Crowning Achievement

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Project by Bob A in NJ posted 07-28-2010 02:47 PM 2842 views 26 times favorited 12 comments Add to Favorites Watch


I’m in progress of doing a crown molding project for an entire house. Cutting miters is one thing, cutting “upside down and backwards” on a miter box can get confusing. The “sample board” above helps to “see” the cut before you make it.

1) The top row is how the wood looks on the wall and ceiling.

2) The bottom row is what it looks like on the miter box.

For those of us who find this intimidating or confusing, here are some tips to remember.

There are only 4 types of cuts.

Outside -Left
Outside Right

The sample board helps you remember how to orient the crown on the saw and which side of the board you SAVE. For example, with a Outside Left cut, save or keep the piece to the RIGHT of the cut.

This is 3” crown. I like to add a 3/4” x 1 1/2” clear pine nailer to the crown molding. This is glued and stapled together with 23 gauge 3/4” nails, then clamped. The wood nailer makes the crown molding wider and more attractive as well as gives much more nailing space. I paint all crown prior to nailing it to the wall.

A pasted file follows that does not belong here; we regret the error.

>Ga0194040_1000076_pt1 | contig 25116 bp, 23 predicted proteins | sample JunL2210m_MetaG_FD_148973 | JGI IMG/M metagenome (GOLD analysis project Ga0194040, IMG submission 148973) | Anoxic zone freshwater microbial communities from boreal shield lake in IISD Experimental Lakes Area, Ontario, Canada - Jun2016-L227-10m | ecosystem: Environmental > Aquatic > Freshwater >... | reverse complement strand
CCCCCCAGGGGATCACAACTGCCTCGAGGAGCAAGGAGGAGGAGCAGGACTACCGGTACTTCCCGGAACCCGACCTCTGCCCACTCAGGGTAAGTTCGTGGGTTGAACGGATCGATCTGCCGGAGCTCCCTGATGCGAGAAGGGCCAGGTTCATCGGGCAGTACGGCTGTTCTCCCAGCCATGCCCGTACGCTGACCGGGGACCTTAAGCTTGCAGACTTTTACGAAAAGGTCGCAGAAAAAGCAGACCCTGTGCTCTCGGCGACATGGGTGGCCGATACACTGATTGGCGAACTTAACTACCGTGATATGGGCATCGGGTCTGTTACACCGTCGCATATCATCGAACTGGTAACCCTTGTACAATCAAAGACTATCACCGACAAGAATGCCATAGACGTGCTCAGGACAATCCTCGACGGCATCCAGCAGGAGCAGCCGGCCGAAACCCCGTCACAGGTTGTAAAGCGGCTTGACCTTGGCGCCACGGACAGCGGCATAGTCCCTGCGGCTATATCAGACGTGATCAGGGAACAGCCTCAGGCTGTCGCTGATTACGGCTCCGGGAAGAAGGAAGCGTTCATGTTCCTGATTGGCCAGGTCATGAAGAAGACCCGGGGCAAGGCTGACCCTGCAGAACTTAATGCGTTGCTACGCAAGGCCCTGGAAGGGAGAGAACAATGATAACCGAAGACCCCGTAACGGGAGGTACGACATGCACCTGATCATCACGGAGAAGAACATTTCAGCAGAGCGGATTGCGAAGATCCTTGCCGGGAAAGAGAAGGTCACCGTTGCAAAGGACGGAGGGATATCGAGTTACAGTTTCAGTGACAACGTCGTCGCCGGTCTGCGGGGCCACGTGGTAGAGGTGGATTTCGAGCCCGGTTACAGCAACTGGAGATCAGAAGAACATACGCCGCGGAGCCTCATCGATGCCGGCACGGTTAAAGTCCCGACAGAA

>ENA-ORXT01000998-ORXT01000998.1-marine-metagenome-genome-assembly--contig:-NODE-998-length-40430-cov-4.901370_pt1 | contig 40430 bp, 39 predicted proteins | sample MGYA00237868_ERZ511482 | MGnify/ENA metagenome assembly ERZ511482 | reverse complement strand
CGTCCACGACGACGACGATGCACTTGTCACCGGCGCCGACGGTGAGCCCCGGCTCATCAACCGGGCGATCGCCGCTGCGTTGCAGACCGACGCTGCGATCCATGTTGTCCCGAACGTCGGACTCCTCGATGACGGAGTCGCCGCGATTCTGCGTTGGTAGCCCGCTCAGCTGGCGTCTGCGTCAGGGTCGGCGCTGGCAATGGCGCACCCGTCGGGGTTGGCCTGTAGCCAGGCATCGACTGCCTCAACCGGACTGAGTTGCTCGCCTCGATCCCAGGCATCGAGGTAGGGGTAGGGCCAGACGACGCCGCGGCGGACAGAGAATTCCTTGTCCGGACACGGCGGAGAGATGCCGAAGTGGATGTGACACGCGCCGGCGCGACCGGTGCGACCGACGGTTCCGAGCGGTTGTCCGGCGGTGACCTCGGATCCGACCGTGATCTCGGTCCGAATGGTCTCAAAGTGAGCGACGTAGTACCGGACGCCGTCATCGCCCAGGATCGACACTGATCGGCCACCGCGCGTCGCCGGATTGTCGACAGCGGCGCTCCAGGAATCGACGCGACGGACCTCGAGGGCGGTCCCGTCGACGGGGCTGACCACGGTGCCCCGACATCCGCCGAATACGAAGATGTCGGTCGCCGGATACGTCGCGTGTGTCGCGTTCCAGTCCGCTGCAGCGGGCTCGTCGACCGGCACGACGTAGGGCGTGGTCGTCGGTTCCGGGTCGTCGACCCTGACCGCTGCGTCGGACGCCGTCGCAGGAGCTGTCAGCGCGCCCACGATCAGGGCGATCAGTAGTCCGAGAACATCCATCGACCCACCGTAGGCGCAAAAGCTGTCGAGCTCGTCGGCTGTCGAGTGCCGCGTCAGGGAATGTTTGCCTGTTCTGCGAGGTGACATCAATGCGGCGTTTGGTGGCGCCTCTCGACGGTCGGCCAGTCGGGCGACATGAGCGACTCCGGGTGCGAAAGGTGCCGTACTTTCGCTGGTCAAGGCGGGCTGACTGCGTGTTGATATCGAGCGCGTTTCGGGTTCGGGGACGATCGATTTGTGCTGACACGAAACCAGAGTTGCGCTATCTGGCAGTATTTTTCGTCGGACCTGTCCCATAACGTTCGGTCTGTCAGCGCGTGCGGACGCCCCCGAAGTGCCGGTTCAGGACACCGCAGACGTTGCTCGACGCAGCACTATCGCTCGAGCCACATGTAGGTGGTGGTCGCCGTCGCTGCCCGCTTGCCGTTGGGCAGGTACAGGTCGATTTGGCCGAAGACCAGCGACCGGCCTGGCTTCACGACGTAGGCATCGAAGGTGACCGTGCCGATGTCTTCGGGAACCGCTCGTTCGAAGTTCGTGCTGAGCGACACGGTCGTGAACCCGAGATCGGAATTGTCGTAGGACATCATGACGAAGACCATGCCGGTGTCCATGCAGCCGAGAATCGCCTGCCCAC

Use a 18 gauge nail gun with 2 1/2” nails vs. “hammer and nails” to attach to the wall. (This is tricky enough without messing with a hammer).

There is another tip I just learned. Use a 1/2” x 1 1/2” x 30” plywood nailer board behind the crown. Staple it to the corner of the wall & ceiling and then place the crown molding up against it. This creates plenty of nailing space, especially on the scarf joints where you place pieces end to end.

I’m not doing any coping on this project. Just measuring the joints, bisecting them with a “True Angle” gauge and it’s working fine.

The web is filled with videos on how to do crown molding and there seems to be a huge debate about using miters or coping method. What is your opinion?

Bob 7/28/2010

-- Bob A in NJ

12 comments so far

View brunob's profile


2277 posts in 4312 days

#1 posted 07-28-2010 03:25 PM

Some really great tips here. I’ve struggled with crown moldings. Thanks for posting.

-- Bruce from Central New, if you'll pardon me, I have some sawdust to make.

View CaptainSkully's profile


1601 posts in 3701 days

#2 posted 07-28-2010 03:28 PM

Very smart Bob! I just did my first crown in over a decade last year and it was confusing at first. I like your “cheat sheet”. As for your question, the good news is that coping is only an issue on inside corners. I only cope when the trim will be visible wood, so the joint sucks up nice and tight. For painted trim, it’s much faster and easier to just miter the cuts and use paintable caulk. I usually buy pre-primed trim and paint it on sawhorses, then install it. That way you only have to touch up dings, joints and nail holes. I set my nail gun pressure to drive the finish nails just under the surface. I also caulk where the trim meets the wall and repaint the wall as needed (I paint the walls first just short of the ceiling and floor). This gives a professional look for a DIYer. I’m actually writing this while sitting in my mother-in-law’s kitchen that I just trimmed out.